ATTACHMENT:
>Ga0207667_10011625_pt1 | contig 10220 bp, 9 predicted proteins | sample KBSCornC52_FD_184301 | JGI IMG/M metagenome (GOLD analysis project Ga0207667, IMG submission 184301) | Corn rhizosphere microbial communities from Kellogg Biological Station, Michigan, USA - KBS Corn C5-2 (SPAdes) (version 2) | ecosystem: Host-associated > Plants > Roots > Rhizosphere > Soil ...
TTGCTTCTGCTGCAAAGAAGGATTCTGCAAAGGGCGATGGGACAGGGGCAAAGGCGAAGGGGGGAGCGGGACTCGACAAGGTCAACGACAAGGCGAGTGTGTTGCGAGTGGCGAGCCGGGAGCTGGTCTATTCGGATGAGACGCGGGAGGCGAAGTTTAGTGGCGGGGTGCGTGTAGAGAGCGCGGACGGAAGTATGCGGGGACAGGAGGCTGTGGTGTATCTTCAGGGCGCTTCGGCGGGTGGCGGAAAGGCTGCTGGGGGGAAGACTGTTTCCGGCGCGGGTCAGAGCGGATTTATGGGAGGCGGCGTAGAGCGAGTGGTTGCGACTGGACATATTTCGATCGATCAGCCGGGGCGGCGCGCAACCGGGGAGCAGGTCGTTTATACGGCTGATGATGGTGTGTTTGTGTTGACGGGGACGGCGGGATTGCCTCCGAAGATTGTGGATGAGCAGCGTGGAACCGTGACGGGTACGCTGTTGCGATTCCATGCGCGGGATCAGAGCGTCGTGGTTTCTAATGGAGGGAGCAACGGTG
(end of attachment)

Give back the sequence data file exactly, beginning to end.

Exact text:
>Ga0207667_10011625_pt1 | contig 10220 bp, 9 predicted proteins | sample KBSCornC52_FD_184301 | JGI IMG/M metagenome (GOLD analysis project Ga0207667, IMG submission 184301) | Corn rhizosphere microbial communities from Kellogg Biological Station, Michigan, USA - KBS Corn C5-2 (SPAdes) (version 2) | ecosystem: Host-associated > Plants > Roots > Rhizosphere > Soil ...
TTGCTTCTGCTGCAAAGAAGGATTCTGCAAAGGGCGATGGGACAGGGGCAAAGGCGAAGGGGGGAGCGGGACTCGACAAGGTCAACGACAAGGCGAGTGTGTTGCGAGTGGCGAGCCGGGAGCTGGTCTATTCGGATGAGACGCGGGAGGCGAAGTTTAGTGGCGGGGTGCGTGTAGAGAGCGCGGACGGAAGTATGCGGGGACAGGAGGCTGTGGTGTATCTTCAGGGCGCTTCGGCGGGTGGCGGAAAGGCTGCTGGGGGGAAGACTGTTTCCGGCGCGGGTCAGAGCGGATTTATGGGAGGCGGCGTAGAGCGAGTGGTTGCGACTGGACATATTTCGATCGATCAGCCGGGGCGGCGCGCAACCGGGGAGCAGGTCGTTTATACGGCTGATGATGGTGTGTTTGTGTTGACGGGGACGGCGGGATTGCCTCCGAAGATTGTGGATGAGCAGCGTGGAACCGTGACGGGTACGCTGTTGCGATTCCATGCGCGGGATCAGAGCGTCGTGGTTTCTAATGGAGGGAGCAACGGTG